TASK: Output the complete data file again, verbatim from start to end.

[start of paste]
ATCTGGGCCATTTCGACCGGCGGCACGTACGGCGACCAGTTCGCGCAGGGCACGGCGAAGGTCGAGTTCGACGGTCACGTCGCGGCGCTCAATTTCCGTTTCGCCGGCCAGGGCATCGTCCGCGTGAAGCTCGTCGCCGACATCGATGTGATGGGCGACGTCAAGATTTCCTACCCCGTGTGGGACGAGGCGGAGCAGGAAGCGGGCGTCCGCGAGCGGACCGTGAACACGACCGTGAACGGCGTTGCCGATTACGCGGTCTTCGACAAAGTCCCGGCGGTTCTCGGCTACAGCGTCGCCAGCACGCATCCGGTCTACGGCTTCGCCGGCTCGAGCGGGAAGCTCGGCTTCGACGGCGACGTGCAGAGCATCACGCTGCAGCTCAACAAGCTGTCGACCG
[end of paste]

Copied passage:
ATCTGGGCCATTTCGACCGGCGGCACGTACGGCGACCAGTTCGCGCAGGGCACGGCGAAGGTCGAGTTCGACGGTCACGTCGCGGCGCTCAATTTCCGTTTCGCCGGCCAGGGCATCGTCCGCGTGAAGCTCGTCGCCGACATCGATGTGATGGGCGACGTCAAGATTTCCTACCCCGTGTGGGACGAGGCGGAGCAGGAAGCGGGCGTCCGCGAGCGGACCGTGAACACGACCGTGAACGGCGTTGCCGATTACGCGGTCTTCGACAAAGTCCCGGCGGTTCTCGGCTACAGCGTCGCCAGCACGCATCCGGTCTACGGCTTCGCCGGCTCGAGCGGGAAGCTCGGCTTCGACGGCGACGTGCAGAGCATCACGCTGCAGCTCAACAAGCTGTCGACCG